Radiance at the Interview
Your hard work has paid off and you've accomplished something which occurs far less than you expected when beginning this transition journey - you landed an interview. The big question now "Am I ready to shine and be my best self?" Unfortunately there are many people who spend so much time searching, networking and chasing leads that they spend little if any time along the way preparing for what all that work is designed to do which is to be a stand out in front of the interviewer(s).
In order to have the best chance to succeed, here are some preparation strategies I have discovered in my journey.
Develop a routine that builds into each day time for fresh air and exercise. You have got to keep those endorphins exercised so they work for you in providing the energy necessary when you need it most. It's no different than preparing for a marathon. You need to establish a plan of attack, a smart strategy that will enable you to be in the best shape possible. It is actually not too complicated a task, but many people fail to make this a part of their daily routine. Join a gym, walk a mile, ride a bike, get outside, rake some leaves, smell the flowers. Do it everyday and your body will be in the best shape to work with you not against you the day of the interview.
Eat plenty of brain food everyday - veggies, fruit, foods with natural color are usually the best. Arrive at the interview prepared with lots of stories about past events and circumstances in which you had to assess a given Situation, identify Tasks to accomplish, create a plan of Action and monitor the Results. This is called the STAR methodology and my friend Ron Petineo tells me he has used it successfully on many occasions. Your goal is to be as ready as possible so that your mind is focused, your answers clear and concise (or pithy and profound as one of my grad school professors insisted) and your questions stimulating and thoughtful.
Last Fall my wife and I replaced our wood deck with a new stone patio complete with a path that led to a small pond I had installed many years ago. We named it our soul space and determined it would become a place for private reflection and for gathering of our close friends for spiritual enrichment. Little did I know how handy it would be for me during my transition. This sacred space has become a place where I go to begin, end or take a short break during the day. It provides me with a time to reflect, vision, create and pray.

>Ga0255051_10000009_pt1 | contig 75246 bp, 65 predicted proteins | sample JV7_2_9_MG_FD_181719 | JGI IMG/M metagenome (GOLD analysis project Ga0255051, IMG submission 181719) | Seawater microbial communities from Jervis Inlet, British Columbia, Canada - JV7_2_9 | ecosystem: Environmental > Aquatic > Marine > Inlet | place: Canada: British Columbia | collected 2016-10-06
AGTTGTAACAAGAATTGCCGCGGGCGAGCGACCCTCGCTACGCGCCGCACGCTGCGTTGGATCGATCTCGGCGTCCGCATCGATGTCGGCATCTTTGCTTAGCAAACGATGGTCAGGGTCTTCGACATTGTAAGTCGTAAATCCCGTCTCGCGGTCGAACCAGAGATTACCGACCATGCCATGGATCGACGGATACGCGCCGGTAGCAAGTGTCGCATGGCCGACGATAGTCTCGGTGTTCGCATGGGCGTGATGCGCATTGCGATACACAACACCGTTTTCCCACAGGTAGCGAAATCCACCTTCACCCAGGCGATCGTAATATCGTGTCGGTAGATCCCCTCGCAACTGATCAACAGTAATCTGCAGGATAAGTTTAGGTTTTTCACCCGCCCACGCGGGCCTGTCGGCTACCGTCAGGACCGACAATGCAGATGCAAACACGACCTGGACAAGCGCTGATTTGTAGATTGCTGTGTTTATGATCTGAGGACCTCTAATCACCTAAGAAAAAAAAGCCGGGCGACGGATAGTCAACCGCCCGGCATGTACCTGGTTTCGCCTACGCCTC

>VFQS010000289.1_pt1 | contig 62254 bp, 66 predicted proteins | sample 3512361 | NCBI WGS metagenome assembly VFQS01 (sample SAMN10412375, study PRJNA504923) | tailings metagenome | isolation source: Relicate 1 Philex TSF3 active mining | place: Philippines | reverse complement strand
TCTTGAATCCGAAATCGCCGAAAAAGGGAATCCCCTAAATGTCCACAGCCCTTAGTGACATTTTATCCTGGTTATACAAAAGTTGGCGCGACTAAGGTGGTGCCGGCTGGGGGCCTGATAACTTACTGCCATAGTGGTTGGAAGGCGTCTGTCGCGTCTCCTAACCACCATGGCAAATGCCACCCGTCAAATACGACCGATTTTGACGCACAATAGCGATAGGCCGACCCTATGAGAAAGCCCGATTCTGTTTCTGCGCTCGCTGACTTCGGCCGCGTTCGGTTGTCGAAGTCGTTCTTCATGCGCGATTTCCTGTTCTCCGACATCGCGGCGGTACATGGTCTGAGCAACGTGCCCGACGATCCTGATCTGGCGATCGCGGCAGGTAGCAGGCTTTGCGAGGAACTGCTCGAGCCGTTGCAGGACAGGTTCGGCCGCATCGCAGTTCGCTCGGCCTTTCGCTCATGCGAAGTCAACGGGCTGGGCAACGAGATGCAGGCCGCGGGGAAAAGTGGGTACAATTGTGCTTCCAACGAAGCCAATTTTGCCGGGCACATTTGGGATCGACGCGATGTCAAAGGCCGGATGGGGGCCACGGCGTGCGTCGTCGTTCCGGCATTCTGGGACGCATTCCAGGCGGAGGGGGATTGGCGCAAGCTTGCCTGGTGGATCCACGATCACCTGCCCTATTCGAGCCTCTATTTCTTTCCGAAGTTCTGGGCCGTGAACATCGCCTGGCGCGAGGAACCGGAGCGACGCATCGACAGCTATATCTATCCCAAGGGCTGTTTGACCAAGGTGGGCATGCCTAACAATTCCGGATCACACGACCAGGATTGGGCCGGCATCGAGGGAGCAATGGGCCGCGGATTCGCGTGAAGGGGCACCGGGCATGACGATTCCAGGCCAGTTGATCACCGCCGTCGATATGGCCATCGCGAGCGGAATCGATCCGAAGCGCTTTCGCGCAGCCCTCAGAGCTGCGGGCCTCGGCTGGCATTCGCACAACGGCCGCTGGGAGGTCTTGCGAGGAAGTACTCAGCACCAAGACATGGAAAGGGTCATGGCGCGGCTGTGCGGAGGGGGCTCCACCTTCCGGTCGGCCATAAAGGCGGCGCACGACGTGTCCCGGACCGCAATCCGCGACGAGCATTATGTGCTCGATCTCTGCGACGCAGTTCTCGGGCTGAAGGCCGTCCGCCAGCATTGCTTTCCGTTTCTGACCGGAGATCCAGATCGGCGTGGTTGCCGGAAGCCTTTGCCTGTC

Several years ago I had the opportunity to participate in a workshop conducted by Steve Snyder http://www.stevensnyderseminars.com/PDFs/MindMattersPart4.pdf. In coaching executives, Steve urged them to make time each day to go to a sacred space. It can be a physical space like my patio or in many instances it can be a special space in your mind where you can go to at anytime no matter where you are. Steve said he routinely drinks a lot of water and every time he takes a gulp he closes his eyes and mentally goes to his special place. Tying in his daily routine of consuming water with mentally escaping if only for a few seconds at a time enables him to reflect, rejuvenate and be spiritually renewed many times throughout the day.
I encourage you to find that special space and go to it on a regular basis. It could be a fond memory of your favorite vacation spot, a childhood place that has special meaning or some other place that will enable you to escape for a short while. You will be amazed at the results.
You want to make a positive emotional connection to those who you meet in an interview. Whole the steps outlined above will certainly help, but there's a bit more to it than that. Your job is to learn as much as you can about the culture and values of the organization you are pursuing. This could potentially be the most important step in your preparation.
If your values and those of the company are not in sync, most likely the job will become tedious and stressful. It is critical that you come into the interview fully prepared with your own set of questions the answers to which will help you to determine how you will be treated in the actual workplace. What does the company and the people it hires value as most important and how is that exhibited in the day to day work life? What do others say about their personal experience with the organization? Are the written values of the organization congruent with your observations of the people you have met in the interview process? These and other questions like them are critical to ask so that you can determine authenticity and alignment with your own values.
In the coming weeks I am hopeful to participate in several interviews of jobs I have been pursuing. My goal is to put into practice all that I am suggesting above and report back the results I have encountered. Stay tuned.... and wish me some luck!
For additional tips and strategies to be in the best shape possible for the interviewing process check out Conor Cuneen's humorous yet insightful book SHEIFGAB the World - 8 Building Blocks to Better Teamwork, Productivity and Collaboration - http://irishmanspeaks.com/cms/index.php?option=com_content&task=view&id=323&Itemid=68
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Results and Next Steps